Returning to the Streets: Street Theatre in Modern Society
It is an old saying in the theatre profession that “street theatre is the best school.” This is because when the public has paid for a ticket to see your show, they are sure to stay throughout the performance—even if what they see does not involve them or excite them. But with street theatre, the actor has to be sure not to let the audience’s attention drop. They must conquer the audience minute by minute, otherwise they will simply leave. In addition to the freedom of the public, there is a freedom of the artist to experiment with their performance, improving their skills until they find the perfect rhythm and connection with passersby.
When I finally went to theatre school at the Philippe Gaulier Academy in London, I had already been performing in the street for almost ten years. My artistic journey began in 1980 as a puppeteer in a Scandinavian company and in parallel as a street performer. For more than fifteen years, I performed as a clown, mime, and circus artist in most European cities. It was my main profession from which I earned my living by following the seasons—performing in the south of Europe in the winter and in the north of Europe in the summer. During the winter, I used to stay in cities in south Europe where I could keep studying, training, and improving my performing skills. I can say that my theatre education was mainly self-taught and street performance was one of my most important learning experiences.
In the realm of street theatre, my artistic name is Nello Zanzara (acronym NZ). I consider myself to be a polyhedric artist, as my work, interests, and research touches various disciplines. My nearly forty years of experience in theatre includes puppet theatre, street performance, horse-drawn circus/theatre, commedia dell’arte, prose theatre, activist theatre, anthropological theatre, sensorial theatre, and social theatre. After all these years, I still regard street performing as an important and pleasant performance medium to which I willingly return. It also represents a highly effective educational experience for beginning artists.
Street performance—the act of performing in public places—is practiced in every major culture in the world and dates back to antiquity. Street theatre has very remote origins. It is said that the first jugglers appeared in ancient Egypt and were hired in the markets to draw the attention of passersby to the pottery stalls by performing juggling and swirls of plates and cups.
The street theatre is a profane theatre; it was born in front of the temple, in front of the church square, and—in the early Middle Ages—it was the only true deuteragonist of the religious rituals. Historically, the time in which performances took place in real theatrical buildings is relatively limited compared to the phases where the stage space was an open space: a market, a fair, a square, a street, or a churchyard. Because of this, in many ways, street performance is foundational to how theatres function in modern society.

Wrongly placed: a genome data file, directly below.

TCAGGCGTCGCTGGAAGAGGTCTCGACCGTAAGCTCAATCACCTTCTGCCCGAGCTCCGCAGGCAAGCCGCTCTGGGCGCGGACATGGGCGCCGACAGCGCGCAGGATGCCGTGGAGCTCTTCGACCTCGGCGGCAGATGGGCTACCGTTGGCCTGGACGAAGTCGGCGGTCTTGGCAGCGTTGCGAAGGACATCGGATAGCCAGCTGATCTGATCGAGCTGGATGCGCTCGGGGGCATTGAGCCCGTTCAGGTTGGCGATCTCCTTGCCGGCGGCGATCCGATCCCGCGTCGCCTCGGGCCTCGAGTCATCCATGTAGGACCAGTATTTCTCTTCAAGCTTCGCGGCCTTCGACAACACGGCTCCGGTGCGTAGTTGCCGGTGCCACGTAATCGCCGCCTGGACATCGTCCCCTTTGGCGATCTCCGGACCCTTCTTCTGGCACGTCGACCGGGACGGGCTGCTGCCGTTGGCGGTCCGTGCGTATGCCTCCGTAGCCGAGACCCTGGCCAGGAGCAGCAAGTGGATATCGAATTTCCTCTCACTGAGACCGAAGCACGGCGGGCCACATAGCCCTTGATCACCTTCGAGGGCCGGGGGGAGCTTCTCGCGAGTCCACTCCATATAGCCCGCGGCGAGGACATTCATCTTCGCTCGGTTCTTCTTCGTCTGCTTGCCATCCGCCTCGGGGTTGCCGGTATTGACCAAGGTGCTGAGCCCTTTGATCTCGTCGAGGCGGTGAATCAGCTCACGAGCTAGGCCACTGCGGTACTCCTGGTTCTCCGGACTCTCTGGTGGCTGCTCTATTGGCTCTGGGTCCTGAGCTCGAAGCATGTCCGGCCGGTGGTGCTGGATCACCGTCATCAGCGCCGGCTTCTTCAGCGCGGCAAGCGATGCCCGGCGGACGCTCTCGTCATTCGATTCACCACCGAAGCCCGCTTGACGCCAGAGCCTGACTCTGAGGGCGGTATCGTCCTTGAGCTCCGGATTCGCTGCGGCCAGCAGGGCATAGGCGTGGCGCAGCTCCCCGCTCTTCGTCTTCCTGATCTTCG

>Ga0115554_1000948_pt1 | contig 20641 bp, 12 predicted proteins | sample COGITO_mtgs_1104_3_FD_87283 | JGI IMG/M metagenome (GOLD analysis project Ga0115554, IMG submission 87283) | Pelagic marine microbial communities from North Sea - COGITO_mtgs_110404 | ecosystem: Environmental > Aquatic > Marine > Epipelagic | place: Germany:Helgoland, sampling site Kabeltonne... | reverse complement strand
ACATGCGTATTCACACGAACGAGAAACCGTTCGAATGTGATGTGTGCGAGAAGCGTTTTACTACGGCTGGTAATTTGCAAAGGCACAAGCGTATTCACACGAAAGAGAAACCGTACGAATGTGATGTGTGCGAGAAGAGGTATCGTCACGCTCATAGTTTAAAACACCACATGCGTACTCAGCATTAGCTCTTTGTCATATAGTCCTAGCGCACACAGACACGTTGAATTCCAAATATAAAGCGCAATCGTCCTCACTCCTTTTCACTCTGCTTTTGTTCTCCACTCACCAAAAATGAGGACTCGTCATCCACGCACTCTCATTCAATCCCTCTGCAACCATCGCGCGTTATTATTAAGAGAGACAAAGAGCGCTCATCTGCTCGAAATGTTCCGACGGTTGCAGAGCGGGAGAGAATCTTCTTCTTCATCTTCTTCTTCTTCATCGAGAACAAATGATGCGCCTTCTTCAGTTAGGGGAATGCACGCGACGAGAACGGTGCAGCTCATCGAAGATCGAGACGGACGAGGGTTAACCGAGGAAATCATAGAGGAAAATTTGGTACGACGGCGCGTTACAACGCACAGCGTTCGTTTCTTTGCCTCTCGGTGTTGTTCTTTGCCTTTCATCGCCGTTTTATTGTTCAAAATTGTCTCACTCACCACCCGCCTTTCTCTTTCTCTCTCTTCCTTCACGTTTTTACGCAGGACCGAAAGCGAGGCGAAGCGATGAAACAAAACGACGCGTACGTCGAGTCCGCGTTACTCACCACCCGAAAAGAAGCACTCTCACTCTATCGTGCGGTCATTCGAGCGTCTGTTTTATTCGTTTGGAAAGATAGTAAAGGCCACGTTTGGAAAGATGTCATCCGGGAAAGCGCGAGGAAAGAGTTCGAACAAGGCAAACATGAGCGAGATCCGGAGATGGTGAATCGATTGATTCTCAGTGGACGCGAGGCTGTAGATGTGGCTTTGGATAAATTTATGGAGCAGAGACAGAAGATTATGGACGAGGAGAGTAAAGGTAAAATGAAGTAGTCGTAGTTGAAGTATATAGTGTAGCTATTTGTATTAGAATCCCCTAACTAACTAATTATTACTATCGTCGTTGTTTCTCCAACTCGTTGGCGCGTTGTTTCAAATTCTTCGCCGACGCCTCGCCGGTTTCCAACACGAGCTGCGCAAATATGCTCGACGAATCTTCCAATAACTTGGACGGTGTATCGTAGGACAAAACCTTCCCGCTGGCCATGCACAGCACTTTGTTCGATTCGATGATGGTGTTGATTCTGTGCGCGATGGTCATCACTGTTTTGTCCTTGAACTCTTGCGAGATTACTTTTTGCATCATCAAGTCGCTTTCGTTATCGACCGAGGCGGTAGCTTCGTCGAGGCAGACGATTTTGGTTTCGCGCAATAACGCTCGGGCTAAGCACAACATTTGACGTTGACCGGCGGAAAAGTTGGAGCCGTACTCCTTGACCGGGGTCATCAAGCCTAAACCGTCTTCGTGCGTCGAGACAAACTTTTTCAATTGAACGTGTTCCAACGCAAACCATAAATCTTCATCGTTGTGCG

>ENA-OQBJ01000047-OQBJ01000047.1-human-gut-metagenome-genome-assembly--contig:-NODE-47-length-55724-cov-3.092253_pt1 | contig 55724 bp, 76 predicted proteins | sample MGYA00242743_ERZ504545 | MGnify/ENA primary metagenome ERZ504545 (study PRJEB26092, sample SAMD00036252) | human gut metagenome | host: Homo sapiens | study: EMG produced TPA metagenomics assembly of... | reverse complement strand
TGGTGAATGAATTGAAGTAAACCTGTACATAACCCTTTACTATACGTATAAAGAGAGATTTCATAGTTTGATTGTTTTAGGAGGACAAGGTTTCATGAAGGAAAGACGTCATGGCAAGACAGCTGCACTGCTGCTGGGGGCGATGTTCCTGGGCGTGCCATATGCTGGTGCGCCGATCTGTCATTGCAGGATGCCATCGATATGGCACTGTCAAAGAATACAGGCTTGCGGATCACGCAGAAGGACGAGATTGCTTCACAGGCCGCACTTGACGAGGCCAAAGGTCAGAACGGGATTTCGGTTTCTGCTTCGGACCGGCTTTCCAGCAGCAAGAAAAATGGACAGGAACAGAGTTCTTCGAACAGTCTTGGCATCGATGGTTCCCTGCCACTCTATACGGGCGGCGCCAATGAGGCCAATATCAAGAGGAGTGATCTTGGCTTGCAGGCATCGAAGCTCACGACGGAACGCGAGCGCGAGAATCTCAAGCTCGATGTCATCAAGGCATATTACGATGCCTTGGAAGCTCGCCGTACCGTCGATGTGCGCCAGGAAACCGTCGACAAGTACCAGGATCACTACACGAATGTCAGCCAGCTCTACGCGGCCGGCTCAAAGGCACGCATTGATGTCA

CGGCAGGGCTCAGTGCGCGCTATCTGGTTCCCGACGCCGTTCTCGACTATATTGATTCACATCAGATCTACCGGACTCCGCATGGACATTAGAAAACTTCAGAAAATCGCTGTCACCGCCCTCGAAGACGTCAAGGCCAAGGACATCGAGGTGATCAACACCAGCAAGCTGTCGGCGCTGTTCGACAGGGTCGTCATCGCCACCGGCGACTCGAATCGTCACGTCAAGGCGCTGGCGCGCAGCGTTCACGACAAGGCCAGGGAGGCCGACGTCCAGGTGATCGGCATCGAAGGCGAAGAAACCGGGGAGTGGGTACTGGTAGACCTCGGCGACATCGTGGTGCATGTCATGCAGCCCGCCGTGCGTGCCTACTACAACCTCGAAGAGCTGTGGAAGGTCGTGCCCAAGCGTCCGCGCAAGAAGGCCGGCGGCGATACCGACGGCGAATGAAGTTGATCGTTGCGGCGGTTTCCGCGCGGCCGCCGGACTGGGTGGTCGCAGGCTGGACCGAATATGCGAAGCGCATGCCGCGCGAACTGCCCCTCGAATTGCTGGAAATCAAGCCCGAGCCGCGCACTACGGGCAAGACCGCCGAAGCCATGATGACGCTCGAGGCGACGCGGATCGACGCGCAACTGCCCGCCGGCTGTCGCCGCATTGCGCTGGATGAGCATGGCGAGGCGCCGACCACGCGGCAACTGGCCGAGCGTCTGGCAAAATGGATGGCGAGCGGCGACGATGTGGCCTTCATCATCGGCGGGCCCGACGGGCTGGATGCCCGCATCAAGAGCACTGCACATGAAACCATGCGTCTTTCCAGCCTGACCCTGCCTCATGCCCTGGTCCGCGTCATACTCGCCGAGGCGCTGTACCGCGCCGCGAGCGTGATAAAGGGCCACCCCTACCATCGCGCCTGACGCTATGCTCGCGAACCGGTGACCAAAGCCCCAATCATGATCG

Street performance was common in the Romani culture, as fundamental to the nomadic culture. The Roma performed in streets, squares, and markets as musicians, dancers, fortune-tellers, bears, and goat tamers. They were present all over Europe by way of their travels along the Mediterranean coast to Spain and the Atlantic Ocean and then up north to England and the rest of Europe. Romantic mentions of Romani are found in all forms of song, poetry, prose, lore, paintings, and pictures.
Up until now, Roma people performed in the streets mainly as musicians. During the first half decade of the nineties, I used to perform in the main squares of Rome’s city center. I would spend the weekends in my clown costume. There I made acquaintances with a group of Roma children selling roses on the terraces of the square’s cafés or simply begging, looking poor and miserable. Every time I would start my performance, they would rush to gather the circle and watch my show again and again.
Ten years after, when I started working with social theatre, it happened that my pupils were the very same Roma children that had grown older and were very eager to learn clown skills to perform in the street instead of begging and looking miserable. This constituted the foundation of my future work as an arts educator for Roma youth and still is. I don’t believe that everyone has to become a street performer, but I’ve seen how there is a possibility to transform one’s own condition, adding dignity and potential to everyone’s lives.
Historically, the time in which performances took place in real theatrical buildings is relatively limited compared to the phases where the stage space was an open space: a market, a fair, a square, a street, or a churchyard.
Street theatre and performing has become even more effective during the two years of the pandemic and we have witnessed an important increase of performances and large flash mobs, especially regarding political protests from the masses to launch messages to their governments. In the twentieth century, the "theatre" leaves the "theatre" (intended as its temple) and returns in the streets, regaining possession of those scenic spaces that had been that of the commedia dell'arte and jesters. But it does so with the aim to transform the theatrical performance into openly political action.